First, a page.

According to recent research released by Norton, every person across the world lost an average of 21 hours (that’s almost a full day!) and $358 to cybercrime over the past year. If you make decisions in your workplace, this should be a concern for you. An increased number of business transactions such as paying bills, shopping, and trading, have moved online. This, unfortunately, leads to more people becoming susceptible to online crimes.
“This global trend is no different to what we are experiencing in South Africa, and consumers need to take the power into their own hands by ensuring they are informed on how to protect themselves, especially when doing business online,” says Kalyani Pillay, chief executive of South African Banking Risk Information Centre (Sabric).
According to the Norton report, which surveyed almost 18 000 mobile device users in 17 countries, more than 348 million identities were exposed when identity thieves hacked several trusted institutions.
The report contained statistics which highlight most people’s aversion to dealing with a hack:
70% of US consumers would prefer to cancel dinner plans with a close friend than cancel their debit or credit card.
63% would rather go on a bad date than deal with customer service after a cybersecurity breach.
Another report released this year, the Black Hat Attendee Survey 2016, found that 72% of cyber experts expected to deal with a major data breach over the next year. And a third report, released by KPMG highlighted the growing threat posed by cybercrime. This report said that eight in 10 cybersecurity executives revealed that their organization had recently experienced an attack.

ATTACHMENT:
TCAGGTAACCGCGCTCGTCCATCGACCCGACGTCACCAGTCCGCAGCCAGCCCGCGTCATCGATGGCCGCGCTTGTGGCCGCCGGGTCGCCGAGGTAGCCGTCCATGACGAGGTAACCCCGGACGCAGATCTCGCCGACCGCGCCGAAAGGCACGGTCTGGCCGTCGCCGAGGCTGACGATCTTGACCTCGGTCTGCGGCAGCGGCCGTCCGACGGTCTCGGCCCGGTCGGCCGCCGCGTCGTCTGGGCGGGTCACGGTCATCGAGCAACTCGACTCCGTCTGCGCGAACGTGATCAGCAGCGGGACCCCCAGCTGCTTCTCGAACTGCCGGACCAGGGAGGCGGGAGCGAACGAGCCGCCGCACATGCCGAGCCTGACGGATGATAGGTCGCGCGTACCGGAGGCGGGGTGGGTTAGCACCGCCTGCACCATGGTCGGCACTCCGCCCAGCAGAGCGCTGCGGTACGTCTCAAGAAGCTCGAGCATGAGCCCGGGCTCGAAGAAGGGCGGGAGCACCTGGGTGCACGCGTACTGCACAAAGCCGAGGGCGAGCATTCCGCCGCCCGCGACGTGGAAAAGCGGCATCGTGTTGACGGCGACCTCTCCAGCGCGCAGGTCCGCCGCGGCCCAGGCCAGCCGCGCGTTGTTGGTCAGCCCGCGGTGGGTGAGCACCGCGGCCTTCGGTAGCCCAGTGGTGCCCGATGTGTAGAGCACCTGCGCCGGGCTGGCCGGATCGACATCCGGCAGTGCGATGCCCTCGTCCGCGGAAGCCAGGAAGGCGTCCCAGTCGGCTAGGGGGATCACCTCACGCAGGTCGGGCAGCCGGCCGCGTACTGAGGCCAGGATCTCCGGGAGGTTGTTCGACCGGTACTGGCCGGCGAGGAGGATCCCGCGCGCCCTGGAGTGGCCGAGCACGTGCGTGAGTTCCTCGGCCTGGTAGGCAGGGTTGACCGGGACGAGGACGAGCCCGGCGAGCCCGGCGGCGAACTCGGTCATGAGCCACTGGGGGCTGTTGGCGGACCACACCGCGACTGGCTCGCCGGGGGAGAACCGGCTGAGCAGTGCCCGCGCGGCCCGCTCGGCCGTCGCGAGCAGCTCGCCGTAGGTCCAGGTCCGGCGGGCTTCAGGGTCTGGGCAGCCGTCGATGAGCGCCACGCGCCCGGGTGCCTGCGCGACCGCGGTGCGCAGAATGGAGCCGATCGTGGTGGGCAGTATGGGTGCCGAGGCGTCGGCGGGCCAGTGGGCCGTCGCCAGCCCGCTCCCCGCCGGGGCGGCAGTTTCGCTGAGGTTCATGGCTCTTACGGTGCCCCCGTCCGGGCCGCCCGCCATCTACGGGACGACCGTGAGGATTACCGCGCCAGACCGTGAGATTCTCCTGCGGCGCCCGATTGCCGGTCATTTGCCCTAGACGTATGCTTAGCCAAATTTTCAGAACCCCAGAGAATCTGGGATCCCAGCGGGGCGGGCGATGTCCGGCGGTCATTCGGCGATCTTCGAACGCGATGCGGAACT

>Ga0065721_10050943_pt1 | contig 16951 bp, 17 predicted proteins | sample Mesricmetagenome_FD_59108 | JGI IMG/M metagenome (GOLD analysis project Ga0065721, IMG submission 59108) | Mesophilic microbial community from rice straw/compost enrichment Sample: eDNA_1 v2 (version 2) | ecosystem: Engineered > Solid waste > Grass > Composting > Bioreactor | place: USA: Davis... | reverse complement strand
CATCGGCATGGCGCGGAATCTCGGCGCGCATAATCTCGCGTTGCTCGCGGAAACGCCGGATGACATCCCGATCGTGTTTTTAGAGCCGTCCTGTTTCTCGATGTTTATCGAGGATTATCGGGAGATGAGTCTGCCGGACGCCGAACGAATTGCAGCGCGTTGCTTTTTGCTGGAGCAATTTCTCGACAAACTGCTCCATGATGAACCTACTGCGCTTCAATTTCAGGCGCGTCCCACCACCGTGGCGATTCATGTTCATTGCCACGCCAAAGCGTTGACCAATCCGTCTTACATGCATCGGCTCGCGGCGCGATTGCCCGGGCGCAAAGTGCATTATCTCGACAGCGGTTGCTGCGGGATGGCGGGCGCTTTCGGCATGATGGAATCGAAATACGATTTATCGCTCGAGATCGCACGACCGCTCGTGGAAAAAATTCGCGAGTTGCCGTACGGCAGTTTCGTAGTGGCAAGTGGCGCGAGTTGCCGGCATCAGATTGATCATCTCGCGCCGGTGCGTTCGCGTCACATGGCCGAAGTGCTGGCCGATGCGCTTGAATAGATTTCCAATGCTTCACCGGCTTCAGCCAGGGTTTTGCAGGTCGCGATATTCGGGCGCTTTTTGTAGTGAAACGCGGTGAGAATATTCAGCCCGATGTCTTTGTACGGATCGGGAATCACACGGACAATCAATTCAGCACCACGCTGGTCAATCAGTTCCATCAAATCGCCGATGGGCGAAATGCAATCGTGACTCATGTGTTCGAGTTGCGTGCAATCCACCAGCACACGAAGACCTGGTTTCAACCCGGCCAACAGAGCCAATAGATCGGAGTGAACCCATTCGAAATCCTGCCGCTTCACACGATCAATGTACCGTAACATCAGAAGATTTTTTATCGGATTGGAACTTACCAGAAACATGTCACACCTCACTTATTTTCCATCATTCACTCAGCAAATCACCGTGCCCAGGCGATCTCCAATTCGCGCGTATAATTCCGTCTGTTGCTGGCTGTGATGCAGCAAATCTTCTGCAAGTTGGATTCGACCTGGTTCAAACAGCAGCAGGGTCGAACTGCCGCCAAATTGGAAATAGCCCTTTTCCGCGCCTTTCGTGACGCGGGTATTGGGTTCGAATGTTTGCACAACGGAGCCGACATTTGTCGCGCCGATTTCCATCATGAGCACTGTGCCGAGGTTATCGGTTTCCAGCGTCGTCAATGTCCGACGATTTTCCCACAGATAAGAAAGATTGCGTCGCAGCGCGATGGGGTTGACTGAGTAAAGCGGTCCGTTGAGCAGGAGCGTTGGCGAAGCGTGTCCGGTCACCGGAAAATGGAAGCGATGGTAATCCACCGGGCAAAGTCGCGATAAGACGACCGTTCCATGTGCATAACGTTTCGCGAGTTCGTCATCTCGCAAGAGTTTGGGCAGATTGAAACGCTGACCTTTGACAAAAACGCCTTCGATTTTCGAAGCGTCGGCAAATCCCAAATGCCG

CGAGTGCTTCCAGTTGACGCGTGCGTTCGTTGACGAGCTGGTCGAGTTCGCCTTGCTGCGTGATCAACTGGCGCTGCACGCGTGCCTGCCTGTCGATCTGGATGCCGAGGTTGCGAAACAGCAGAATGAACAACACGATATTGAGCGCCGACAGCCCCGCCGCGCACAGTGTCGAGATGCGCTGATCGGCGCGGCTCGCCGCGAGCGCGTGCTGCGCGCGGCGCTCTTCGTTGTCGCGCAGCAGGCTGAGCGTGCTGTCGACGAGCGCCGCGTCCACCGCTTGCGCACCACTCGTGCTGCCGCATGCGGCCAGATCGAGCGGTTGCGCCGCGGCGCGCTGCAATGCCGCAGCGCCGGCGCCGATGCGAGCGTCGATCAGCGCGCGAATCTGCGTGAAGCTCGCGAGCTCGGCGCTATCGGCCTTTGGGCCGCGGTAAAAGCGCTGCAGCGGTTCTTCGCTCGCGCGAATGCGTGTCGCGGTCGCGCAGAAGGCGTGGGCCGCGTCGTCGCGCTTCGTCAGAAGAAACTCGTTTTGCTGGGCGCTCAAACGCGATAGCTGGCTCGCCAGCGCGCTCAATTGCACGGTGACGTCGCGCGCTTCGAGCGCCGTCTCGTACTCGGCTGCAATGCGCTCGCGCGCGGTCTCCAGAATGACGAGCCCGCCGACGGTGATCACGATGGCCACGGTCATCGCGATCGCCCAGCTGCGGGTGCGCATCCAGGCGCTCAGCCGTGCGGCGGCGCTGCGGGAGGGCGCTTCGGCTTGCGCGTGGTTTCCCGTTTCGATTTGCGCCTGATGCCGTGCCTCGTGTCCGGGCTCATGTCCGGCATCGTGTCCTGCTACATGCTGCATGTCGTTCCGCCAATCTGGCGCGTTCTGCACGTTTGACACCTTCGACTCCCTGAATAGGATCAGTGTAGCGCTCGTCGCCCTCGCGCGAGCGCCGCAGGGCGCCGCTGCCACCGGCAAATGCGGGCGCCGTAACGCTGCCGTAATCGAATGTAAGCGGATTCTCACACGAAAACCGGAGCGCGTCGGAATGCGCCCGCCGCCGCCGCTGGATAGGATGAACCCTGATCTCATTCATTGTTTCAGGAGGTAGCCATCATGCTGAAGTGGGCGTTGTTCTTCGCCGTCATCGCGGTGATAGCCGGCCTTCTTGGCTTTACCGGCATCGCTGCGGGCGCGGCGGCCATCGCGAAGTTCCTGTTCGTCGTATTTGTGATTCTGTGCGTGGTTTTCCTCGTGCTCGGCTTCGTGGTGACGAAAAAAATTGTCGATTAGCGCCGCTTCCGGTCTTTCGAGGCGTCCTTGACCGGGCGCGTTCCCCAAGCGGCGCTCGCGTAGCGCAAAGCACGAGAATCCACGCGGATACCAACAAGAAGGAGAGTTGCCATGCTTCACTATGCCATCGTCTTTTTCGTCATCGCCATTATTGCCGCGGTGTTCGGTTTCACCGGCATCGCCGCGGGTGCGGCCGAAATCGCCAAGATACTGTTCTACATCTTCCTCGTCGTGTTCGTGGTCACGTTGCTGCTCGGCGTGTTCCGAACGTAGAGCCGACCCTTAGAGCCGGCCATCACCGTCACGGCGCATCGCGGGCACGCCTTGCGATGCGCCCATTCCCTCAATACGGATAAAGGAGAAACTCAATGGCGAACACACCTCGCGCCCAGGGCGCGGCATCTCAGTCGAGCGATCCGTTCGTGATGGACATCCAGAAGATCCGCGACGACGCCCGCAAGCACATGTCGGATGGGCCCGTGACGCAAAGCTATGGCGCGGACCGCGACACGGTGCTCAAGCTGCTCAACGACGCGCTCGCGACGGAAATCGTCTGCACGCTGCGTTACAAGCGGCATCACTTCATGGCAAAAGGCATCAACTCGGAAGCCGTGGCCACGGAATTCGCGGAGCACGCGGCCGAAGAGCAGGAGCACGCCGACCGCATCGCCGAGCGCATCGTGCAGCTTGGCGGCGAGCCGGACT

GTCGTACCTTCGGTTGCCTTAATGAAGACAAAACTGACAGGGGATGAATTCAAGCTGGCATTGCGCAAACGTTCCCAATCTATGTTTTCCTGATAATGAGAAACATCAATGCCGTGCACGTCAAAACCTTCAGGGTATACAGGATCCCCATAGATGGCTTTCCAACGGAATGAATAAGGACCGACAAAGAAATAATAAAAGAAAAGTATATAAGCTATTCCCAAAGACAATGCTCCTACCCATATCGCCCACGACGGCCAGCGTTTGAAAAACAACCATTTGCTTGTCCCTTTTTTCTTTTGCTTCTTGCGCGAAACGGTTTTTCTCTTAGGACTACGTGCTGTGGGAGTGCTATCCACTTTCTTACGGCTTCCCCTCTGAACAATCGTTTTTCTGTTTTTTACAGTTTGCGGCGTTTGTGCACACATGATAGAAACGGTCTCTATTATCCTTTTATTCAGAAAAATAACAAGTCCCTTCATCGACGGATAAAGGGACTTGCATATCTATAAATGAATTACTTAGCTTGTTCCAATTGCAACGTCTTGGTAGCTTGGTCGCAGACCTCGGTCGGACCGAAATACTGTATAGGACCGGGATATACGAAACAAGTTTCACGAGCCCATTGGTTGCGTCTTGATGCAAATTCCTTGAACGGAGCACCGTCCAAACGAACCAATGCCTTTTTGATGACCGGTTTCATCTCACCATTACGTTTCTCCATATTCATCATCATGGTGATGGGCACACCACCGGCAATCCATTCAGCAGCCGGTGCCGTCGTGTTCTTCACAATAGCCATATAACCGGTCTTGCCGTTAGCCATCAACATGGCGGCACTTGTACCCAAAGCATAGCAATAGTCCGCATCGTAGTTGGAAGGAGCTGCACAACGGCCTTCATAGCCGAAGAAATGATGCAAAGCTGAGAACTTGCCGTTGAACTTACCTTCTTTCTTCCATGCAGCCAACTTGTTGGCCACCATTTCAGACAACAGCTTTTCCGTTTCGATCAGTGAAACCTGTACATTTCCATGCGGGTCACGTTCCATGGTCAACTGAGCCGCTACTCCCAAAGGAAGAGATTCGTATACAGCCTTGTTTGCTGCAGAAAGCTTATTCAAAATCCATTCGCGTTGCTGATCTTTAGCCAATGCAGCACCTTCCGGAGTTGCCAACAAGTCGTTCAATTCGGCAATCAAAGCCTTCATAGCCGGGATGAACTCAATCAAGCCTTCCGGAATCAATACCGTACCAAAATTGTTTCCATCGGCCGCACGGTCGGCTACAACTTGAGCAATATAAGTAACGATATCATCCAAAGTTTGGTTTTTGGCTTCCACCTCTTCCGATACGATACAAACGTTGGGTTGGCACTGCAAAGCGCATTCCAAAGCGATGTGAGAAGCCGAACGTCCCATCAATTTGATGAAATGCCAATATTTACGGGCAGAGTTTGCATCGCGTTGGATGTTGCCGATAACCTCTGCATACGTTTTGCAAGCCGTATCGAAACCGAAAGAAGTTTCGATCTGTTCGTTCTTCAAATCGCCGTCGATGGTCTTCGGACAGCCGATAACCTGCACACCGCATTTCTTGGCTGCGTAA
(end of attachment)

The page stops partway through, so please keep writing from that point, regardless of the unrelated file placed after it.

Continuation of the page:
“Cyber risk teams within IT prefer a rigid operating model with little or no change other than updates to security processes. Business units, meanwhile, need growth — and that means agility, measured in days and weeks, not months and years. In an era where both agility and data security are essential, companies must achieve vastly greater alignment between their business units and IT,” says Greg Bell, US Leader of KPMG Cyber.
This doesn't mean that you have to throw all your connected devices away and give up using the internet forever. As you know the internet can be incredibly beneficial. It’s important now that we find ways to effectively educate others within our organizations on the dangers of cybercrime. It’s become apparent that options like SSL encryption, firewalls, and account monitoring can only do so much. Other layers of protection, like using multifactor authentication and phone security apps to keep login details safe, can also be added to protect both you and your customers.
If you’ve realised that your workplace needs an extra layer of protection to keep your customers’ data secure, you need to know more about Clickatell Secure, our multifactor authentication suite that keeps information safe. You’ll also find information on securing valuable customer data, and transactions, in our two-factor authentication guide.
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